Patricia Banks. Diversity Capital: How Cultural Patronage Shapes Corporate Identity

Monday, April 22, 2019 - 2:00pm to 3:30pm
Blumer Room - 402 Barrows Hall

Patricia A. Banks,  April 22, 2019 – 2:00-3:30 p.m.

Diversity Capital: How Cultural Patronage Shapes Corporate Identity

Race and cultural capital scholarship demonstrates how culture is used by individuals to signal their racial identity. Yet it overlooks instances of organizational racial signaling via culture. My case demonstrates how black cultural patronage (e.g. gifts and sponsorships for black cultural institutions and initiatives such as the National Museum of African American History and Culture and the Martin Luther King, Jr. National Memorial),as well as ethnic cultural patronage more broadly, function as forms of diversity capital. I define diversity capital as cultural practices and values that allow organizations to solve problems and leverage opportunities related to race and ethnicity and other social differences. Using content analysis of corporate public relations documents, I show that one way that black cultural patronage operates as a form of diversity capital is its use in communicating that businesses value diversity and are committed and connected to African Americans. By applying insights about culture and racial signaling among individuals to organizations, this analysis advances theory on race and cultural capital. It also advances theory on race and organizations. More specifically, while scholarship on race and organizations asserts that organizations engage in behaviors to maintain an appearance of inclusivity, it has largely neglected how cultural practices play this role. Practically, as multi-million dollar fundraising efforts are underway to support ethnic cultural initiatives such as building the International African American Museum in Charleston, South Carolina and the National Native American Veterans Memorial in Washington, D.C., it is especially critical to develop greater understanding of how ethnic cultural patronage allows businesses to do good while doing well.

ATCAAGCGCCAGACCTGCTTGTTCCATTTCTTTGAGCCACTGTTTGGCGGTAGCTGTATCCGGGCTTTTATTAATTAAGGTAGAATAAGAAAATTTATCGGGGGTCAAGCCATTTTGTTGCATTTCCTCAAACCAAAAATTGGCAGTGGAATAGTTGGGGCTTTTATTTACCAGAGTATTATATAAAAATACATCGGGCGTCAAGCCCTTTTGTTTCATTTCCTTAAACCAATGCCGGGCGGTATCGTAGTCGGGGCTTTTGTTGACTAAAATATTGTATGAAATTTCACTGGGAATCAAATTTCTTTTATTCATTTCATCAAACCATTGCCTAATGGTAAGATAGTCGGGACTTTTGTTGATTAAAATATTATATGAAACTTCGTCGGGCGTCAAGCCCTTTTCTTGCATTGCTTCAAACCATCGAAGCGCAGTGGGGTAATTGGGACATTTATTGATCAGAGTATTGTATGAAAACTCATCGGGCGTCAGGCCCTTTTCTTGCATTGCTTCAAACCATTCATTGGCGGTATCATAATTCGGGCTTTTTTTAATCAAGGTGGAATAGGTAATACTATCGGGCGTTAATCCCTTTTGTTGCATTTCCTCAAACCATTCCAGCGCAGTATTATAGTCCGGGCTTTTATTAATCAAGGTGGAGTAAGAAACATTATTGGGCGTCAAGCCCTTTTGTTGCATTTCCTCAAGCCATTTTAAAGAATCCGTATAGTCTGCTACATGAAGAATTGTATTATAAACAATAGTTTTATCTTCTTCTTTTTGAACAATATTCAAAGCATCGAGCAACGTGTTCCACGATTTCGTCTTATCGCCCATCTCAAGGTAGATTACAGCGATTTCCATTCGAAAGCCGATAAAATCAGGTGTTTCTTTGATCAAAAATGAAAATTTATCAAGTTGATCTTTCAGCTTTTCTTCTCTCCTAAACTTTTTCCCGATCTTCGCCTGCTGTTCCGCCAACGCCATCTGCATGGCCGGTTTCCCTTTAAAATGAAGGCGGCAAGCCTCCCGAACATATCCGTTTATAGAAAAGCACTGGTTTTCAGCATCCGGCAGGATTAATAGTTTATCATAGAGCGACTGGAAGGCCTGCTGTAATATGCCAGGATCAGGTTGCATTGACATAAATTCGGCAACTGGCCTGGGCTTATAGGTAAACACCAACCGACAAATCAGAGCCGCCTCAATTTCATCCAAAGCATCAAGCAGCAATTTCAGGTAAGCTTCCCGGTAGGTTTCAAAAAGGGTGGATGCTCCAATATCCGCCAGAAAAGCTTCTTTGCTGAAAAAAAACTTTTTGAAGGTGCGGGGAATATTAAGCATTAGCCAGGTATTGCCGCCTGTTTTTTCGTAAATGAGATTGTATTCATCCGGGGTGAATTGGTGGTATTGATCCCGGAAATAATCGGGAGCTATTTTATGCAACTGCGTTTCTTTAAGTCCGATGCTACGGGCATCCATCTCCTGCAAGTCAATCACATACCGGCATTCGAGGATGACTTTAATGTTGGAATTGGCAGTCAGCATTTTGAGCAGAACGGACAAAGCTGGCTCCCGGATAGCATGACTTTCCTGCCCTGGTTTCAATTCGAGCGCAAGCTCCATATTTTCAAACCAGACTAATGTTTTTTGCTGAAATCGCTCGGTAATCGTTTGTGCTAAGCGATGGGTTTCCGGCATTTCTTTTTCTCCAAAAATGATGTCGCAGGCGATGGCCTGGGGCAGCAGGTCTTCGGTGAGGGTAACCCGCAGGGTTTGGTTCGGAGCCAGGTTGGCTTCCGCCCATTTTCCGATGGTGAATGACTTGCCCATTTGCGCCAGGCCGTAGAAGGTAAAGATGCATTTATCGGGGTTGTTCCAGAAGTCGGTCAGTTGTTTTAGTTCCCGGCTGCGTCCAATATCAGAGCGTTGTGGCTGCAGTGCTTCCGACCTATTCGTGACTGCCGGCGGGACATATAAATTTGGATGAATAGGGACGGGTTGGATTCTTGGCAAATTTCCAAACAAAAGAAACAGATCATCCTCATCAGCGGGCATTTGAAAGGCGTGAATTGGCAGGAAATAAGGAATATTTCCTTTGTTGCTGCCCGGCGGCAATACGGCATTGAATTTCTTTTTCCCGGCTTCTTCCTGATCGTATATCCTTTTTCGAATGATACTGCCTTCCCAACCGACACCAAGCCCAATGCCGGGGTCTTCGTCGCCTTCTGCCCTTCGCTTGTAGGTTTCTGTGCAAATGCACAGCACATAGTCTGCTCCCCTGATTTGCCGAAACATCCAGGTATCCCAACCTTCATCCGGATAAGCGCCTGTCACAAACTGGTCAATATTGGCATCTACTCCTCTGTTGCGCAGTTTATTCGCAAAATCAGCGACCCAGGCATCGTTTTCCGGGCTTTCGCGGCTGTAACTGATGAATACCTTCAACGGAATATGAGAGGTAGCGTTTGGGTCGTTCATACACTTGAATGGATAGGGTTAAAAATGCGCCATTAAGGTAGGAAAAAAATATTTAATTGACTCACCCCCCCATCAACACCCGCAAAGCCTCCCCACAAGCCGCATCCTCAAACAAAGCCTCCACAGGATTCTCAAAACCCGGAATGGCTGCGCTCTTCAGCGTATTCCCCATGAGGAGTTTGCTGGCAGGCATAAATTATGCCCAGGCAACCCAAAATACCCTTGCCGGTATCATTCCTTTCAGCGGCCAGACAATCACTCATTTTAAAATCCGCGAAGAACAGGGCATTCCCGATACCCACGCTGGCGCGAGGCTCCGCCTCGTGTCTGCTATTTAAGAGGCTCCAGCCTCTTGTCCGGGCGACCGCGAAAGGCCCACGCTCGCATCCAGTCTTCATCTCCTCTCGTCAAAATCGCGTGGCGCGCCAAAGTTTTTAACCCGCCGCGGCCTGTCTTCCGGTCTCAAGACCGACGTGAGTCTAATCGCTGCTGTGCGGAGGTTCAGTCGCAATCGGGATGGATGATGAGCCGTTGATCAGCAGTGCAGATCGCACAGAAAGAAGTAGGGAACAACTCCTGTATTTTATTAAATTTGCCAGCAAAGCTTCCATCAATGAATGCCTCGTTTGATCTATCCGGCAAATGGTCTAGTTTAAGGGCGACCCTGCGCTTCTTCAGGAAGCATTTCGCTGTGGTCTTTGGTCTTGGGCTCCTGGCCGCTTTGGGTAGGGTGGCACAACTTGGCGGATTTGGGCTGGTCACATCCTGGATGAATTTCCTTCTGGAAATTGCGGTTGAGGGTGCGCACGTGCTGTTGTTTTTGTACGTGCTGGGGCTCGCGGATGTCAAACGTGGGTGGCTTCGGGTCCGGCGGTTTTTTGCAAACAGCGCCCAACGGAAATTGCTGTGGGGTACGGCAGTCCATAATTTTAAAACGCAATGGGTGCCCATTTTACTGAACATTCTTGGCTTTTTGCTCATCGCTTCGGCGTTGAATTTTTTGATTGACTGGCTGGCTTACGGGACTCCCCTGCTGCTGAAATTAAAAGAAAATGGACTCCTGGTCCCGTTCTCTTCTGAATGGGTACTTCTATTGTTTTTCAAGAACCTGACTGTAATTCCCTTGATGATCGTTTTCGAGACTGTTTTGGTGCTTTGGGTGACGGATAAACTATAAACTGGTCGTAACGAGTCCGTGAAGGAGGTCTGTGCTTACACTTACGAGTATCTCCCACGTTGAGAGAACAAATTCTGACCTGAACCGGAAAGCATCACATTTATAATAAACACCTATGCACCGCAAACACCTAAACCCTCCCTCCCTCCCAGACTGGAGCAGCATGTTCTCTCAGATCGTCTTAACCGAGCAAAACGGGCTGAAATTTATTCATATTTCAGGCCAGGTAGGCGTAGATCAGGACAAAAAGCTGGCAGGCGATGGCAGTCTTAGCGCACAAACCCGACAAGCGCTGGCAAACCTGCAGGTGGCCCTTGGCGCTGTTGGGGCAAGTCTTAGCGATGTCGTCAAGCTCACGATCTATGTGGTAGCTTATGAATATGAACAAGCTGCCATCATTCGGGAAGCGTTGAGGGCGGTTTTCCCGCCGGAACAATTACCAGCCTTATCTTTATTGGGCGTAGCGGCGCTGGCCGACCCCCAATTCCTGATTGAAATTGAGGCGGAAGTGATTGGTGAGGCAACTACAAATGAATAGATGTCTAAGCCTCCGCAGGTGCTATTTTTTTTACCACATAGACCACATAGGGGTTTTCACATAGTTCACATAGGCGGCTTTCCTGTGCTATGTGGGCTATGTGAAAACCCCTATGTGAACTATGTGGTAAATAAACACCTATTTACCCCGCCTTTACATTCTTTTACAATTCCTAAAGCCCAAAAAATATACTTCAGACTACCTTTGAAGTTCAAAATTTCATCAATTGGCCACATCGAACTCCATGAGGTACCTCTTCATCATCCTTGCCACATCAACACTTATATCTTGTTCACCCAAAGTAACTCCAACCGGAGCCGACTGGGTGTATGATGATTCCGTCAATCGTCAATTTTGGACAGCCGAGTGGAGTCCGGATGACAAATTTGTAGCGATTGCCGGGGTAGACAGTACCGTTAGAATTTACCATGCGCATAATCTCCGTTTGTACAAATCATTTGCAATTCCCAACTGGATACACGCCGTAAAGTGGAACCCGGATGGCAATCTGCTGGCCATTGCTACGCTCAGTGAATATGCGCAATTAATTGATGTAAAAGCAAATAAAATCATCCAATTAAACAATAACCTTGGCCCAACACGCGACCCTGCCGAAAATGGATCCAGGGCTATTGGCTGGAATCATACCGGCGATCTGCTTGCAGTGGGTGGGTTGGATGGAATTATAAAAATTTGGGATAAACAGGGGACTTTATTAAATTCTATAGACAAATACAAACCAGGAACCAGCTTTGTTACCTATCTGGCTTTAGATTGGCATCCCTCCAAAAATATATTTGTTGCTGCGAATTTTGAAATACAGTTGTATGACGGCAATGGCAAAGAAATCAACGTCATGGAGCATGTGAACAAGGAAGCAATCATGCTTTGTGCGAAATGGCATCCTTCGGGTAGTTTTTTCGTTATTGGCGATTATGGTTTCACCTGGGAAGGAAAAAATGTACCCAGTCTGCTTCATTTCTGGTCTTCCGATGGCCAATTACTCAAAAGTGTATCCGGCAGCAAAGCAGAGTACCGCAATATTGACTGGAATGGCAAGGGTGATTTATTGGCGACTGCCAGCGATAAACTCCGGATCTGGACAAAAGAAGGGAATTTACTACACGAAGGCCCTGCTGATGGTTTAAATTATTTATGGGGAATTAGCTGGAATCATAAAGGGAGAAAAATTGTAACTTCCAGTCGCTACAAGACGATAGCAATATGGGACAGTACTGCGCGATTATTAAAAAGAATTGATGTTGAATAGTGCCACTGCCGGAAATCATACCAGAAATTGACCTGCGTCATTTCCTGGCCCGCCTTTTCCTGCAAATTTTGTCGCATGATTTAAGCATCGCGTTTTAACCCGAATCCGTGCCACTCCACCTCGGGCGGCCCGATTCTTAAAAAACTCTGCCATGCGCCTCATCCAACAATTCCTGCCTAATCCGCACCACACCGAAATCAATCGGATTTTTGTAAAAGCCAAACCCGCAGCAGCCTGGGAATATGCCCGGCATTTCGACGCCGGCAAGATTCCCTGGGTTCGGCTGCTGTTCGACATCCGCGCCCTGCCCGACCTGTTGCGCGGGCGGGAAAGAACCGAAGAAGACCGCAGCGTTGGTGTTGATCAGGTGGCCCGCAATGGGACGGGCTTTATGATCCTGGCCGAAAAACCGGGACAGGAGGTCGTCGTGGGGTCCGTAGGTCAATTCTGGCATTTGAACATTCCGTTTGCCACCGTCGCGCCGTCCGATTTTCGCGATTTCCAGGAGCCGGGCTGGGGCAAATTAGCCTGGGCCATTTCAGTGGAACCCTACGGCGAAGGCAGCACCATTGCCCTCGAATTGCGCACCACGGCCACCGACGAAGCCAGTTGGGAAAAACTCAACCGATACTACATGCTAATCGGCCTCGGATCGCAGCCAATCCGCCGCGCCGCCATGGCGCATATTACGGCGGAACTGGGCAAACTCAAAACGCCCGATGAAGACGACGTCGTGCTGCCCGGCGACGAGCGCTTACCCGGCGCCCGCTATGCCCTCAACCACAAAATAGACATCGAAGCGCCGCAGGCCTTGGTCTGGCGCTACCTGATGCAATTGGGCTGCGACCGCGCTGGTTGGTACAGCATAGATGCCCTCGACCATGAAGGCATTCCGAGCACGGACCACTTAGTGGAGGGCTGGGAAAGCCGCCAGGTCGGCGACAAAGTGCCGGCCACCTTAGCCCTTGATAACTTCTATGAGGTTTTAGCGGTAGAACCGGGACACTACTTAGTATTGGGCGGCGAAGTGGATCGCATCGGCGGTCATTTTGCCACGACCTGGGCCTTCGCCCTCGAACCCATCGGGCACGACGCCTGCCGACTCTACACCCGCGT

Patricia A. Banks is Associate Professor of Sociology and Anthropology at Mount Holyoke college.  She received her Ph.D at Harvard University and undergraduate degree at Spelman.  Her research focuses on the determinants, consequences, and meanings of cultural consumption and the processes underlying the emergence and growth of cultural markets.  Her book, Represent: Art and Identity Among the Black Upper-Middle Class (Routledge 2010), is an empirical and theoretical analysis of art collecting as a practice of black identity construction.  Her research has also appeared in journals such as Ethnic and Racial Studies, Cultural Sociology, Poetics, and Qualitative Sociology. Banks has been a Sheila Biddle Ford Foundation Fellow and Non-Resident Fellow at the W.E.B. Du Bois Institute for African and African American Research (now the Hutchins Center) at Harvard University, and received fellowships or grants from institutions such as the UNCF/Mellon Foundation, the Woodrow Wilson National Fellowship Foundation, and the American Association of University Women. She is also the creator of the African American Museums Database (AAMD) which is a digital archive that allows researchers and other users to search for over 300 African American museums and related organizations across the United States. She is visiting at the Center for Advanced Study in the Behavioral Sciences at Stanford in 2018-2019.